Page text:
It’s been three months since the media outcry over the open market slave trading in Libya and yet, the problem persists.
And the root cause of how these slave markets were created, thanks to U.S. foreign policy, has been ignored.
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The video shocked the world. CNN posted the images: men who appeared to be sold at auction in Libya for $400. The grainy undercover video appears to show smugglers selling off a dozen men outside of the capital city Tripoli.
So how did we get here? Most media will tell you that Libya is the main transit point for refugees and migrants trying to reach Europe by sea.
“In each of the last three years, 150,000 people have made the dangerous crossing across the Mediterranean Sea from Libya. For four years in a row, 3,000 refugees have died while attempting the journey, according to figures from the International Organization for Migration (IOM), the U.N.’s migration agency.”
What’s more, according to a September report by the United Nations Human Rights Agency, there are estimates that “400,000 to almost one million people” are now bottled up Libya. “Detention centers are overrun and there are mounting reports of robbery, rape, and murder among migrants.”
Read just about any mainstream report on what is happening in Libya, and what you will not hear is who is responsible for the utter failure of Libya.
The policies that have created some of the most horrific conditions in the world fall squarely on the shoulders of former President Barack Obama and former Secretary of State Hillary Clinton.
Keep in mind, in 2003, under the Bush administration, the long time leader of Libya, Muammar Gaddafi, had entered into an agreement where Gaddafi would give up any weapons of mass destruction and the U.S. would leave Gaddafi and Libya alone.
But under Obama and Clinton, the U.S. broke that agreement. In 2012 the U.S. insisted that there was an “Arab Spring” uprising taking place in Libya. There was not. As I reported at the time, the fighters attempting to overthrow Gaddafi were al Qaeda fighters.
Under Obama and Clinton, on March 21st of that year, a no fly zone was imposed over Libya. And then, seven months later, with the U.S. tracking a Gaddafi convoy, the Libyan leader was caught and killed in the streets.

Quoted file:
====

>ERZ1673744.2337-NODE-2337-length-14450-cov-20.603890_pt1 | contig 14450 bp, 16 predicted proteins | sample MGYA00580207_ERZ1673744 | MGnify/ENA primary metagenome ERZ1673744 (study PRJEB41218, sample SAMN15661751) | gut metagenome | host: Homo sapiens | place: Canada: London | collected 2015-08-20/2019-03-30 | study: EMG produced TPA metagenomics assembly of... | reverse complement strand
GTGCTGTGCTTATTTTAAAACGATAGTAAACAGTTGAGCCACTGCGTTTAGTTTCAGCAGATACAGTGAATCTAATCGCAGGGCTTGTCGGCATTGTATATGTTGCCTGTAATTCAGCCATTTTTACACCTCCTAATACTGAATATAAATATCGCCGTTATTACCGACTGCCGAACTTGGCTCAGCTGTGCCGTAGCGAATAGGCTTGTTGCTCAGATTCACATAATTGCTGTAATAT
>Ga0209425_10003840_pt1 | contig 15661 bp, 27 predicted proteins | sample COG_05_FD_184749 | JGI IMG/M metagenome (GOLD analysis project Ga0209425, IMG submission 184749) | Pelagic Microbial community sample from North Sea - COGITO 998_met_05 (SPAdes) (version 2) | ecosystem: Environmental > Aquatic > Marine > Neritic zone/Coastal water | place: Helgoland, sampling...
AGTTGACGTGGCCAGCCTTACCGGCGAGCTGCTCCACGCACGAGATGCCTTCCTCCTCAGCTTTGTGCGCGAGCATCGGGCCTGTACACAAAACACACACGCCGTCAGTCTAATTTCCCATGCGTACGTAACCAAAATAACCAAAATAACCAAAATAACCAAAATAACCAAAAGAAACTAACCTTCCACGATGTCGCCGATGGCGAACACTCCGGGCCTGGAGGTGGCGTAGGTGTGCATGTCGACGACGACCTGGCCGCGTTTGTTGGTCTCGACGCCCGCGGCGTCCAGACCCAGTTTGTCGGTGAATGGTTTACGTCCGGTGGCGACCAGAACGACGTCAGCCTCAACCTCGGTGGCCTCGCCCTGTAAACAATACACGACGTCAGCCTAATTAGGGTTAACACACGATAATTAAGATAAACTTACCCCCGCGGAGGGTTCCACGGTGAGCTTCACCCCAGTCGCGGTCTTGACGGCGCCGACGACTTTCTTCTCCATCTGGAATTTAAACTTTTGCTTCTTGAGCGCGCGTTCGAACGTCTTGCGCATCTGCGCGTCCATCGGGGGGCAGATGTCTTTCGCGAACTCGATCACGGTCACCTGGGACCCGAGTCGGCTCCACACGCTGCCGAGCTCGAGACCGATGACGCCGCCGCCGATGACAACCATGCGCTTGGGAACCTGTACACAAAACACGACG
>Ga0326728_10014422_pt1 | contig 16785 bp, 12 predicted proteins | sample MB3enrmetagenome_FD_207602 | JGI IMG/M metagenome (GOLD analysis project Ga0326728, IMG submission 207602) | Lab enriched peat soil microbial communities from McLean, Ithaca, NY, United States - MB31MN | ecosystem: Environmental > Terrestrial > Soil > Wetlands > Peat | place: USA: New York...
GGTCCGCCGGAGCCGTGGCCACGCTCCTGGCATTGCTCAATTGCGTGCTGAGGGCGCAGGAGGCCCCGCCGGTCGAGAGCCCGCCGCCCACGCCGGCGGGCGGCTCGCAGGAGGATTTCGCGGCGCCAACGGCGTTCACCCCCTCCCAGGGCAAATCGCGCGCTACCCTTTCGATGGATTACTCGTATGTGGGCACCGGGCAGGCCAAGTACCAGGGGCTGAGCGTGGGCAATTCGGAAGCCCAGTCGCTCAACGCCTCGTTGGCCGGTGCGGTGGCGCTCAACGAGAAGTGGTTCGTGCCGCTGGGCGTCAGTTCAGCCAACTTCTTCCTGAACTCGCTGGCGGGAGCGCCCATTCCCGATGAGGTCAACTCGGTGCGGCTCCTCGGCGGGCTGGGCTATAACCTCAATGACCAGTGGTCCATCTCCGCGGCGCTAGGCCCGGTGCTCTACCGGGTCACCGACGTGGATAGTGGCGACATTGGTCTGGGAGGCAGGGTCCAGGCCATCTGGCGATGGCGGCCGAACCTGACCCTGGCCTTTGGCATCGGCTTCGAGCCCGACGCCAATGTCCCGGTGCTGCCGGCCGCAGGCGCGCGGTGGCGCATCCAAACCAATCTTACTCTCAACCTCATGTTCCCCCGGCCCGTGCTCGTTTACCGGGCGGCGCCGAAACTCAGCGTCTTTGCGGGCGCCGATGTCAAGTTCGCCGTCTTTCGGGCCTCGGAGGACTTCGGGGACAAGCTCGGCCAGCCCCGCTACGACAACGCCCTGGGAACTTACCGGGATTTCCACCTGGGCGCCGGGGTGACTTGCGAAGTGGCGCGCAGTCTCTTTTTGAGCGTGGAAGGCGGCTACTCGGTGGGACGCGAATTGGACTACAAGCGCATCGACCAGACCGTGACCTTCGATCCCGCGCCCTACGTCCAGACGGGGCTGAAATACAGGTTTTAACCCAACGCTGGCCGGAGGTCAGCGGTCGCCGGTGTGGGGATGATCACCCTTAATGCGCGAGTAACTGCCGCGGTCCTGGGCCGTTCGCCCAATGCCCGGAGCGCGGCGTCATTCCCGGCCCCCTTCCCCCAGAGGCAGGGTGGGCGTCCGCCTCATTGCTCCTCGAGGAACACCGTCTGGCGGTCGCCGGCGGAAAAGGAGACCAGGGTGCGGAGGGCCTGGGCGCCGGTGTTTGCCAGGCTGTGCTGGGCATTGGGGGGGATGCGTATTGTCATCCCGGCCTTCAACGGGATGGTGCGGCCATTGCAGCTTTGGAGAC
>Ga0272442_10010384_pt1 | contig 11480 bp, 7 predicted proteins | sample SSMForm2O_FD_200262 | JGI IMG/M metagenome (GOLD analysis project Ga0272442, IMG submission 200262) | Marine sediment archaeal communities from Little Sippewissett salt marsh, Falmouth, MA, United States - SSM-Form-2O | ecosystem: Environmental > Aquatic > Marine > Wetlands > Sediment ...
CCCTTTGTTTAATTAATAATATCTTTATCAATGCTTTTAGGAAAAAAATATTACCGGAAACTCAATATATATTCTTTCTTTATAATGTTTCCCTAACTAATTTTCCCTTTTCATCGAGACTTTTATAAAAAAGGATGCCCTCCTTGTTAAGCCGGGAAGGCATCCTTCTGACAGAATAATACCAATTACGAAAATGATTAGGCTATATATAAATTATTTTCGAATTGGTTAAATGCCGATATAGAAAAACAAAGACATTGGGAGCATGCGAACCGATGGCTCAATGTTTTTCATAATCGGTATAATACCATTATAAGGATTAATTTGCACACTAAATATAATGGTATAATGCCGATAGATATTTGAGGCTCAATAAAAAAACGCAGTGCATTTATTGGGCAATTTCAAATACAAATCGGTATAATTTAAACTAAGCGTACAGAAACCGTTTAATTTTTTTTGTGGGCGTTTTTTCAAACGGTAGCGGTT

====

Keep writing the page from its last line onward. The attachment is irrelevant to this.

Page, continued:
Was Muammar Gaddafi a dictator? Yes. No question.
But was Libya under Gaddafi a relatively peaceful place? Yes.
Gaddafi actually promoted a Pan-Africanism, spoke out against anti-black Arab racism and was pushing for unified African currency.
Bragging about her so-called accomplishments after the fact, Hillary Clinton famously said…
“We came, we saw, he died.”
The problem is, so many others are dying now as a result.
In an interview after the leaving the White House, former President Obama called the overthrow of Gaddafi his greatest single mistake in office. While that is difficult to argue, what is truly stunning about that statement? The policy to overthrow Gaddafi was attempted again for the next four years by the Obama administration as they attempted to overthrow the Assad regime, even as Libya continued to slip deeper into chaos.
And that’s what you need to know. Because Obama is no longer president, Clinton is no longer secretary of state and Gaddafi is no longer alive.
The answer to how Libyans should fix what is happening in Libya is beyond me. But the answer as to what the U.S. should do about Libya is not.
If we want to prevent these chaotic failed states around the world, the U.S. must stop intervening and thereby creating them through the toppling of governments in the Middle East and Africa.
Ben Swann is an investigative journalist working tirelessly to dissolve the left/right paradigm prevalent in most mainstream media narratives. As a news reporter and anchor in the earlier days of his career, he has gained a wealth of experience while earning two Emmy Awards and two Edward R. Murrow awards.
Featured image is from TruePublica.
Disclaimer: The contents of this article are of sole responsibility of the author(s). The Centre for Research on Globalization will not be responsible for any inaccurate or incorrect statement in this article.